Euripides (480-406 BC) was a tragedian of classical Athens. Along with Aeschylus and Sophocles, he is one of the three ancient Greek tragedians for whom a significant number of plays have survived.Some ancient scholars attributed 95 plays to him but, according to the Suda, it was 92 at most. Of these, 18 or 19 have survived more or less complete (there has been debate about his authorship of Rhesus, largely on stylistic grounds) and there are also fragments, some substantial, of most of the other plays. More of his plays have survived intact than those of Aeschylus and Sophocles together, partly because his popularity grew as theirs declined he became, in the Hellenistic Age, a cornerstone of ancient literary education, along with Homer, Demosthenes, and Menander.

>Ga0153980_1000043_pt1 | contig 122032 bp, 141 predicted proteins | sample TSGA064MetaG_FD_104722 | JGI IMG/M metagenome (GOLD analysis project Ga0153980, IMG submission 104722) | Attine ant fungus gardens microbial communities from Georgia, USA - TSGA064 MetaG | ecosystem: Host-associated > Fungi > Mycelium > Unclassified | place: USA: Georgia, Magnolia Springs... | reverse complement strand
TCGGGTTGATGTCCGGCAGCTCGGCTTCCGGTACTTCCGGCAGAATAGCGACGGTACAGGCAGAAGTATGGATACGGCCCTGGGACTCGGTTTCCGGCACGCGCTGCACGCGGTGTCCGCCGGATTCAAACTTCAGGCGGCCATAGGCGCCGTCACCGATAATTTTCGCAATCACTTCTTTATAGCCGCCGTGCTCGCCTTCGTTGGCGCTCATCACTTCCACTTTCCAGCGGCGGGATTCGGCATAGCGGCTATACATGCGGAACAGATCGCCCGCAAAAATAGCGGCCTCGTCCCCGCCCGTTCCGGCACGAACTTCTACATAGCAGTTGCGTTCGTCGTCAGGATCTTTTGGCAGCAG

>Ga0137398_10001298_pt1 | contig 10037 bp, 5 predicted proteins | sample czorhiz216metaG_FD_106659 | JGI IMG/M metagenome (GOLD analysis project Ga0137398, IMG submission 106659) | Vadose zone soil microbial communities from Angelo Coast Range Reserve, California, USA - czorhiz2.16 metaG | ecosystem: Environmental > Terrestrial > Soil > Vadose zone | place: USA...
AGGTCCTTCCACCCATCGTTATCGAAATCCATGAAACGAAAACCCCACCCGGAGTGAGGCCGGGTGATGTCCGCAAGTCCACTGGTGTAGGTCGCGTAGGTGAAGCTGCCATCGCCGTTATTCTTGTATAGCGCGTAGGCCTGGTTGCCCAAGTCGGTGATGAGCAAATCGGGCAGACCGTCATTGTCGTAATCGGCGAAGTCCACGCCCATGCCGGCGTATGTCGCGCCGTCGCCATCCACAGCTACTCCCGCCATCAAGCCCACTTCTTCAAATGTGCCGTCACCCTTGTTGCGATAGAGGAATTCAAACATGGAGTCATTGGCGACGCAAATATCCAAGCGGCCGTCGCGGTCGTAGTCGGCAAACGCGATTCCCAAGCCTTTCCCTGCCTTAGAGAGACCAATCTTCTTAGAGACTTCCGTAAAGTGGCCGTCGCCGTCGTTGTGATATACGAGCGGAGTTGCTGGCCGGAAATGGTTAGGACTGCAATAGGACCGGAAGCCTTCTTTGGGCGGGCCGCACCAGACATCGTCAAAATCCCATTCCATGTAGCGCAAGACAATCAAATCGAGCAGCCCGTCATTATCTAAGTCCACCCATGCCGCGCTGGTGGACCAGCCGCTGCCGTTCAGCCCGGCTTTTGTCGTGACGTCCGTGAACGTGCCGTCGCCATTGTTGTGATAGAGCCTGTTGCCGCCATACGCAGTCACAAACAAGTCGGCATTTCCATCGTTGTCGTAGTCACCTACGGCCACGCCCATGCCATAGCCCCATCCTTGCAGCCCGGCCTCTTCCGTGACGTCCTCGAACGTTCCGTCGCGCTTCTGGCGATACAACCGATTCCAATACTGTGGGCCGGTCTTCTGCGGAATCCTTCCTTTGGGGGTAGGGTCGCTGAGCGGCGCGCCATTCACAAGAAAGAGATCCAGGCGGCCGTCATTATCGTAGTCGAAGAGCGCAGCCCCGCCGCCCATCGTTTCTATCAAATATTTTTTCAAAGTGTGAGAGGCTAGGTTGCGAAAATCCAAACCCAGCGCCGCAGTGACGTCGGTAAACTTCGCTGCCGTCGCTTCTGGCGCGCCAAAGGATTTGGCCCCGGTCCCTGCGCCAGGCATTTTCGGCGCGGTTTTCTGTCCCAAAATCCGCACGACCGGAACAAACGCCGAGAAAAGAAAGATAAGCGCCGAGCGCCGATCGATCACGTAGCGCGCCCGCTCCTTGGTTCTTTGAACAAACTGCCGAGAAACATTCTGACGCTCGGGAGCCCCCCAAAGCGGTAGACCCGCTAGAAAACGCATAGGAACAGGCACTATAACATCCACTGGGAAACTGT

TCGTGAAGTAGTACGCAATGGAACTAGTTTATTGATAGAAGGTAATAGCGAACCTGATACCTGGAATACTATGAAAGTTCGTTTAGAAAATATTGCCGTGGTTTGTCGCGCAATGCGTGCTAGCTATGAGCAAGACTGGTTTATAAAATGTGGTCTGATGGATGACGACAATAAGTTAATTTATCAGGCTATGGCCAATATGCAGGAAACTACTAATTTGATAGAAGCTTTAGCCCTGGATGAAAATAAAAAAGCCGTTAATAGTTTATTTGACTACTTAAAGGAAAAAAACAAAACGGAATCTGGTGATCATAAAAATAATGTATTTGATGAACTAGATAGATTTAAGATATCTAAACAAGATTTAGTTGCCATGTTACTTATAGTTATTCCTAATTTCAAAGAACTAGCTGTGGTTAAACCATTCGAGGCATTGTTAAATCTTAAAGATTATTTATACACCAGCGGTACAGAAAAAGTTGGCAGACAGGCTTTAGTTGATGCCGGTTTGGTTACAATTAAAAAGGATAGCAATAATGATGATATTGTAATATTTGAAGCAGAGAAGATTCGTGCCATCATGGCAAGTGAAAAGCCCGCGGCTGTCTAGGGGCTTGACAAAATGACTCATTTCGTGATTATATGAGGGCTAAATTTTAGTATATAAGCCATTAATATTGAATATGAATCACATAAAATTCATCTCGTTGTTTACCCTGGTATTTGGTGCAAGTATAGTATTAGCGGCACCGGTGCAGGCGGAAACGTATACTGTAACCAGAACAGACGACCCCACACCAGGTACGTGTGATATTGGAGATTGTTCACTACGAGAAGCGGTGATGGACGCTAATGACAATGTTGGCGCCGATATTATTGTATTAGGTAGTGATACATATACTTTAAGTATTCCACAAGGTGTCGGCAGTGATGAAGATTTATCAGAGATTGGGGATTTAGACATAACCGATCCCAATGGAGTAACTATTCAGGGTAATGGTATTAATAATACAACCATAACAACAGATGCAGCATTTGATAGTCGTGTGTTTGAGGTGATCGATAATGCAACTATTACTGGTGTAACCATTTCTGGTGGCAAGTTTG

Euripides is identified with theatrical innovations that have profoundly influenced drama down to modern times, especially in the representation of traditional, mythical heroes as ordinary people in extraordinary circumstances.
This new approach led him to pioneer developments that later writers adapted to comedy, some of which are characteristic of romance. Yet he also became "the most tragic of poets",[nb 1] focusing on the inner lives and motives of his characters in a way previously unknown. (Wikipedia)